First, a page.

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With sanctimony and obfuscation abroad in the land — and nowhere more so than in those twin citadels, the White House and the Vatican — could any comedy be timelier than the nearly 450 year-old Tartuffe? In one small play, Molière not only satirized the consecrated imposters of his time, but charlatans of all times to come. It's neither difficult nor inapt to think of John Ashcroft when a supplicant remarks in praise of Tartuffe, "He can detect/A moral sin where you'd least expect."
Yet there is more to Tartuffe than its glittering comic surface suggests. Could the wealthy Orgon be so readily seduced into false piety if the impulse to despotism didn't already exist within him? Tartuffe's moral command allows Orgon to indulge his most fervid dictatorial fancies against his own household with an impunity he relishes and, we assume, has secretly pined for. That this same family ultimately saves him is the final joke on his own mercenary disposition.
A brisk, dexterous production of Tartuffe is currently on display from Burning Coal Theatre Company at the Kennedy Theatre of the BTI Center for the Performing Arts, in the great Richard Wilbur's peerless translation. While there is much to recommend in the, often, ingenious direction of Emma Griffin, the chief reason to book your ticket is the titular performance of the almost obscenely gifted David Henderson.
The many impressive tricks in Griffin's theatrical bag include the family maid sitting on the banquette, popping grapes as she watches a lovers' quarrel with the avidity of a moviegoer tossing popcorn into her mouth; George Abbottesque door-slamming during the scene breaks; and a court Officer becoming the Prince merely by having a crown plunked unceremoniously on his head from off-stage. If Griffin's staging has a basic flaw, it lies only in her tendency to overdo the physical humor and for some of her actors to do the same with their characterizations.
Most of the cast is splendid. Bob Barr shows remarkable restraint in not camping up the feminine as the play's imperious mater familias. He does so by playing the woman's character, not her sex, and doing so with dignity and righteousness. As that unheeded voice of reason Cleante, George Jack is completely natural with the verse, acting the sense of the lines and not simply the poetry, although that is there as well. Rick Lonon's Orgon is self-satisfaction personified, pompous and cheerily tyrannical. Adam Patterson, despite his youth and relative inexperience, displays exceptional poise and inventiveness as the argumentative suitor Valere. Elizabeth London's Elmire is sheer womanly practicality in the very best sense, combined with unimpeachable je ne sais quois. Her knockabout mock-seduction of Tartuffe is the funniest thing of its kind I've seen since W.C. Fields tried to part Elise Cavanna from one of her teeth.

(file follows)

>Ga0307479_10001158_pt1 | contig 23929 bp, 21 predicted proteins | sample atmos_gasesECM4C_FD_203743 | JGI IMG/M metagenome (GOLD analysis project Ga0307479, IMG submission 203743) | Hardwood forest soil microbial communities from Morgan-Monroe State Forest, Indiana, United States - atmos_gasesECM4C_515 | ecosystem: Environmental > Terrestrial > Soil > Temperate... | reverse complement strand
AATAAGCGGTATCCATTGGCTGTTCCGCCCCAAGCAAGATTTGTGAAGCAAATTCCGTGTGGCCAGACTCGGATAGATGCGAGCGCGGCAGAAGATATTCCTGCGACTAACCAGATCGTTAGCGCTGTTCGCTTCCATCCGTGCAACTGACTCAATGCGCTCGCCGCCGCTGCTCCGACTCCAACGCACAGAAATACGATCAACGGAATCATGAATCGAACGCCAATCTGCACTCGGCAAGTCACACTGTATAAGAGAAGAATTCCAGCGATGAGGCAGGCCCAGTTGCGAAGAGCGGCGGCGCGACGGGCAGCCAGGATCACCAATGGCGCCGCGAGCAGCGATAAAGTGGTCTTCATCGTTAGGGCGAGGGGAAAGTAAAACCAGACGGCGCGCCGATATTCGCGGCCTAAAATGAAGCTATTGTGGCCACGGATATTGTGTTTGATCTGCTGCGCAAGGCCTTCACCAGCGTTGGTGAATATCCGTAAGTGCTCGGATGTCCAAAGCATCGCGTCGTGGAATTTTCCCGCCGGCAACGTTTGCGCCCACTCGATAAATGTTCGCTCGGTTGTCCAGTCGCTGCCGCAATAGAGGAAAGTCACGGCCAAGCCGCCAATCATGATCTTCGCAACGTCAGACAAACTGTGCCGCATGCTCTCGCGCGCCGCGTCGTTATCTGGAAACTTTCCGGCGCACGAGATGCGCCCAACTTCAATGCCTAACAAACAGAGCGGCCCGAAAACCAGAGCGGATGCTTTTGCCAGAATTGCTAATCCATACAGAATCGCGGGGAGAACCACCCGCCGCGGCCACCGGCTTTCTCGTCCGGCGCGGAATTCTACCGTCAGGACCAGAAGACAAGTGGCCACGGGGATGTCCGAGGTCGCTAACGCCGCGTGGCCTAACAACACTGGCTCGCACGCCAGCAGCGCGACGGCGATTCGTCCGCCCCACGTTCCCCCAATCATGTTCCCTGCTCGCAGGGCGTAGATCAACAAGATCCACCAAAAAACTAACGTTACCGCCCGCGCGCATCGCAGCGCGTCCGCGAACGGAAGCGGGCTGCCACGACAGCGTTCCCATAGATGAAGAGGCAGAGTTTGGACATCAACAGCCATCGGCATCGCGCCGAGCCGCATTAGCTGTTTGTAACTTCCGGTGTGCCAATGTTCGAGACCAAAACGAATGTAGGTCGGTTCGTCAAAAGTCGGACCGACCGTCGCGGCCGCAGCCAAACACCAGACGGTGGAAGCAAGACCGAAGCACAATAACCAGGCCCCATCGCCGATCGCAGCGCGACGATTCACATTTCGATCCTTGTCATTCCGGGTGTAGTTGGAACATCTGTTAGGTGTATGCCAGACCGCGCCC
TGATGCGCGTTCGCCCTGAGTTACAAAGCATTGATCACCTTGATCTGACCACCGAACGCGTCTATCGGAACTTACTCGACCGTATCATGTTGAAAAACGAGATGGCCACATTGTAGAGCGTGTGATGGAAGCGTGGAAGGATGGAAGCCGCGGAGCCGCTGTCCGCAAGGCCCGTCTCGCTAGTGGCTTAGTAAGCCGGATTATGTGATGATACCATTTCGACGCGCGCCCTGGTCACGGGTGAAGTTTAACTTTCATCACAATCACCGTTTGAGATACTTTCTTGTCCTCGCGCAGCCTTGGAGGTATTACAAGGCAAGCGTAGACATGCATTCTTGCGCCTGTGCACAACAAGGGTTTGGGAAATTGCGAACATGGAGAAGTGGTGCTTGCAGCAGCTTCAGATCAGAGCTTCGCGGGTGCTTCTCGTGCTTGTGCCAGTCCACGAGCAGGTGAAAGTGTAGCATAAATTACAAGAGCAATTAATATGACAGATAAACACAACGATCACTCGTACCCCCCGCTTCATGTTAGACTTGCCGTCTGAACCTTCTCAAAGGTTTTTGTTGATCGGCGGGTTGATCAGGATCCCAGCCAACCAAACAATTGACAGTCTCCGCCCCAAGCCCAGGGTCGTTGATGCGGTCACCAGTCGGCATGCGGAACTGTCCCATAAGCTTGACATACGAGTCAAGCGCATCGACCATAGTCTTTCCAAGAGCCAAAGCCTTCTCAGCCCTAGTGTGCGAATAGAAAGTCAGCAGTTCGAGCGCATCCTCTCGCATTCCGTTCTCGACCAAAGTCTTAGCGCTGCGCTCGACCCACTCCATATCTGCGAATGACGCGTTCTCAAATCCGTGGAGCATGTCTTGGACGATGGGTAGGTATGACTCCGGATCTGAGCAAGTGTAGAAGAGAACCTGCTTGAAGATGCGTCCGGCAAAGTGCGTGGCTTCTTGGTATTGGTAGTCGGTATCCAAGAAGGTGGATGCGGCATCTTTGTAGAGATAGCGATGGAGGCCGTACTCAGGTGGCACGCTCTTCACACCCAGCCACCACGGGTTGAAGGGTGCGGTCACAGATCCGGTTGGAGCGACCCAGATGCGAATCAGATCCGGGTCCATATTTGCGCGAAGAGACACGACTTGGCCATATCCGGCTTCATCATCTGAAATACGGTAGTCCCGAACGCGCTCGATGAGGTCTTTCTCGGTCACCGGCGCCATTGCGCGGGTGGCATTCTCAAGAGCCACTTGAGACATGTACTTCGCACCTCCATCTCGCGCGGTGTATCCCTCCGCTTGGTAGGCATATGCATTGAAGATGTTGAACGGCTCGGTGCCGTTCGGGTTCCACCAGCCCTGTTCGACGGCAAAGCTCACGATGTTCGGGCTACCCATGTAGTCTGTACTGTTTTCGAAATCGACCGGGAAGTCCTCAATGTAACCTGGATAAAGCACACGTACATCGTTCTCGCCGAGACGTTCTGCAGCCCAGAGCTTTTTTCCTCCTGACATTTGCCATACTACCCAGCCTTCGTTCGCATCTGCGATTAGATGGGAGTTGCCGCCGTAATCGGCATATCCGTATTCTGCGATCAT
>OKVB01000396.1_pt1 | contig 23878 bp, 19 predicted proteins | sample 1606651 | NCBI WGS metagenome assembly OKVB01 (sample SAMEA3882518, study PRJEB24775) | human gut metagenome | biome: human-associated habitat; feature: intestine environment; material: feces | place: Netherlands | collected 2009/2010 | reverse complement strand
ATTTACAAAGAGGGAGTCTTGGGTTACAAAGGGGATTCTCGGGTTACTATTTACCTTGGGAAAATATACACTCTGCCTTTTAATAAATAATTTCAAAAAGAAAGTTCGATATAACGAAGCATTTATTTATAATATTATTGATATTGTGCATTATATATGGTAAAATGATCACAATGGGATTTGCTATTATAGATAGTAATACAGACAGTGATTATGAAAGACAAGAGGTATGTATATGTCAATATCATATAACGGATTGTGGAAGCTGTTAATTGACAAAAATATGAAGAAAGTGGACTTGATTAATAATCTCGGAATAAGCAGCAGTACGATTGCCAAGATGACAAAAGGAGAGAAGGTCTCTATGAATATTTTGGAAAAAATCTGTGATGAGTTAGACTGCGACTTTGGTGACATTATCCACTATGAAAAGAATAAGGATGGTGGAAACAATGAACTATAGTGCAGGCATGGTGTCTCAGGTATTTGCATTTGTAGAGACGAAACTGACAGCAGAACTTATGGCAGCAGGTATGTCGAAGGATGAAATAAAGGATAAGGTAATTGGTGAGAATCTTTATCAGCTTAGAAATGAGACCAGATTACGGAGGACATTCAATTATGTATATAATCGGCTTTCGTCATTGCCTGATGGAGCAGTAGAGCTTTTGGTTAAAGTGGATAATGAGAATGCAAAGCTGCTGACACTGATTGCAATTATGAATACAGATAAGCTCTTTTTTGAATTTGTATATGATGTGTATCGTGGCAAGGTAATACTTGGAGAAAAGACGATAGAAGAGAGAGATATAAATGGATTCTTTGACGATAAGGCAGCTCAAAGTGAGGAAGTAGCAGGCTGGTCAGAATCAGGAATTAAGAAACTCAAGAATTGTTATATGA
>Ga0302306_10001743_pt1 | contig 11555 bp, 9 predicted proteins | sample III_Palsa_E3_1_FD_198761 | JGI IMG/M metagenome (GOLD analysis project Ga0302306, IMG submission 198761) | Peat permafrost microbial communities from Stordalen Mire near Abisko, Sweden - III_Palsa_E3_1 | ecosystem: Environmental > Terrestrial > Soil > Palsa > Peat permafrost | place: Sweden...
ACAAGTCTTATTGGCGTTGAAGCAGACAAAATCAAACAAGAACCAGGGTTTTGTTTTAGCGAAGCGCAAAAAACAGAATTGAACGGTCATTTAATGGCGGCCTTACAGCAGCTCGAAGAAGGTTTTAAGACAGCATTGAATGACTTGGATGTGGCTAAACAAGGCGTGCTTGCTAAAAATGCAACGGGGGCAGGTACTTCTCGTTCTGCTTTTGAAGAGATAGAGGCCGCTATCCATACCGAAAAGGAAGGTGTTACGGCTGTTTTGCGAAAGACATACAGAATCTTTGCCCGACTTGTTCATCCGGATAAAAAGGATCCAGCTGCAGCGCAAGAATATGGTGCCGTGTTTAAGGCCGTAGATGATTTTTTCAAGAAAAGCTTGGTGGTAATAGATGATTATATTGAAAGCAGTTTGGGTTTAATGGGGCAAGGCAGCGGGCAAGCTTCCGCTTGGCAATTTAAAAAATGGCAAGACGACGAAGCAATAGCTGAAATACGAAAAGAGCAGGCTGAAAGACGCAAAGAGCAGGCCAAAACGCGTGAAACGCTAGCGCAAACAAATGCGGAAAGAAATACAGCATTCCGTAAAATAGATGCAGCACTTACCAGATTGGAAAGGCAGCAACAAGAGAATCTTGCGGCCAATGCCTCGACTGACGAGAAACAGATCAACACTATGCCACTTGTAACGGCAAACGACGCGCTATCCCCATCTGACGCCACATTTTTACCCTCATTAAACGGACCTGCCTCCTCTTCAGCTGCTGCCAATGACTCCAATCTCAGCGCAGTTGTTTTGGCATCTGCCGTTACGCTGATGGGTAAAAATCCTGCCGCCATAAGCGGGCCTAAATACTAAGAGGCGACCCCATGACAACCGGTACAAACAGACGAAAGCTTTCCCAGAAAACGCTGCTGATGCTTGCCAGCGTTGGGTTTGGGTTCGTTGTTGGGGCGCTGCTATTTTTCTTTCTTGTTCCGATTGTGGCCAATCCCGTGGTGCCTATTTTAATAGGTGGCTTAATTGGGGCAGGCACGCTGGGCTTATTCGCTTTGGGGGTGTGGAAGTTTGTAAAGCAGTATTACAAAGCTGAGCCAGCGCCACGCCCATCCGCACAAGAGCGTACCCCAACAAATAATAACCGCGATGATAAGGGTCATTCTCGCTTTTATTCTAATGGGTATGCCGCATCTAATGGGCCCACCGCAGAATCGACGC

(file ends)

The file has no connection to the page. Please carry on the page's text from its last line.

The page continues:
As the truculent maid Dorine, Liz Beckham saws the air too much with her hands, arms, and elbows; beginning her performance at a fever pitch leaves her nowhere to go. Stephen LaTrent's excitable Damis too is overly emphatic, more vaudevillian than young man of property. Far better is Anne Cole's Mary Ann, a bundle of petulant charm in pigtails and a blue beret.
Which brings me to David Henderson's Tartuffe. It's probably fatal for a critic to fall in love with a performer, but since I consider myself more playwright than reviewer, I can only hope I straddle the artistic fence acceptably. Because this is an actor who grows greater with each new endeavor, renewing our sense that little can be beyond talent like this. He makes his first entrance with a massive belch, and the gesture seems to get at something crucial: behind his airs of sanctimony, Tartuffe is a slovenly braggart whose weakness for flesh embraces the human and the potable with equal fervor.
Henderson, wearing a monk's cowl, sings his lines in praise of Elmire like a supplicant at prayer, uses a banana peel as a makeshift flagellant, and at times makes himself resemble, amazingly, a Hirschfeld caricature. Devouring an entire chicken Henry VIII-style, this Tartuffe is magnificent in his compleat vulgarity. Confronted with Elmire's proffered foot, he unveils it with a flourish, as much magician as lover. Caught in a lie, he flings the cowl over his head, making himself small, a state of innocence possessing his entire body.
Yet Molière's satire is not pure comedy, and not all of Tartuffe himself is comic. As Henderson plays him, this con artist's guilt is not entirely transparent; we see how easily and completely he manipulates Orgon, caressing his face like a lover, whispering endearments and ardent promises. With his impeccable timing and exquisitely expressive hands, Henderson is, like the best practitioners of sorcery, utterly magical.
Burning Coal Theatre Company presents Tartuffe Thursday-Saturday, Feb. 6-8 and 13-15, at 7:30 p.m. and Sunday, Feb. 9 and 16, at 2 p.m. in the Kennedy Theatre in the BTI Center for the Performing Arts, 2 South St., Raleigh, North Carolina. $15 ($13 students, seniors 65+, and active-duty military personnel). 919/388-0066. http://www.burningcoal.org/tartuffe%20page.htm.